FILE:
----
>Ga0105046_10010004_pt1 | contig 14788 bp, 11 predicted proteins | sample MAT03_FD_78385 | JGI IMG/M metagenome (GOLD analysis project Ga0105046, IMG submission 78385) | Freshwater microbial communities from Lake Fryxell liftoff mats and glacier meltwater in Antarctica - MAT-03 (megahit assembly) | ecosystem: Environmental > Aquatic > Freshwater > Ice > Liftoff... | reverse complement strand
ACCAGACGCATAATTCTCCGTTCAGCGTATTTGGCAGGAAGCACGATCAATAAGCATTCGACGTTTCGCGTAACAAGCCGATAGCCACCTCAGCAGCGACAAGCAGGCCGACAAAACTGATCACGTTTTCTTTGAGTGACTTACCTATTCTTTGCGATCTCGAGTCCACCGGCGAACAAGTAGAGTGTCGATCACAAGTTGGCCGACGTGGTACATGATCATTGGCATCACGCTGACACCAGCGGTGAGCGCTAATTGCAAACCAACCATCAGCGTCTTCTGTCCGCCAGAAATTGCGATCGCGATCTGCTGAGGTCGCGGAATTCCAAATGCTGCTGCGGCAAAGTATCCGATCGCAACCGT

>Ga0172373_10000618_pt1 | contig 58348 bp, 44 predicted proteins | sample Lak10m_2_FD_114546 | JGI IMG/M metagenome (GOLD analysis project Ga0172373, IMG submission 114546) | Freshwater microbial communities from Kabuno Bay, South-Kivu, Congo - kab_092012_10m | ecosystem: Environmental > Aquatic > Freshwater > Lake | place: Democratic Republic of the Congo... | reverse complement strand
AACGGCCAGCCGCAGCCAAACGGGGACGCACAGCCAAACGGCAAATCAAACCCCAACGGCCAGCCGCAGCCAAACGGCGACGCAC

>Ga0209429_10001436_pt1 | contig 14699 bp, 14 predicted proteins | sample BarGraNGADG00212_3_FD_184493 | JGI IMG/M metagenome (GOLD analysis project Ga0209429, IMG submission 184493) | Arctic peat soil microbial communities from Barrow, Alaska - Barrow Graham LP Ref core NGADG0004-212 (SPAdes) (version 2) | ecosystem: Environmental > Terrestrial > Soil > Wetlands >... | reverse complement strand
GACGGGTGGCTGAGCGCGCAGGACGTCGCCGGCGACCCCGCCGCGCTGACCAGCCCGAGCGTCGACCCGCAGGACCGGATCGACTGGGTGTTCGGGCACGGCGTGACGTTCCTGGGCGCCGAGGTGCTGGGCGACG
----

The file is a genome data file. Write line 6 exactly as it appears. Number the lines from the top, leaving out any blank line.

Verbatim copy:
GACGGGTGGCTGAGCGCGCAGGACGTCGCCGGCGACCCCGCCGCGCTGACCAGCCCGAGCGTCGACCCGCAGGACCGGATCGACTGGGTGTTCGGGCACGGCGTGACGTTCCTGGGCGCCGAGGTGCTGGGCGACG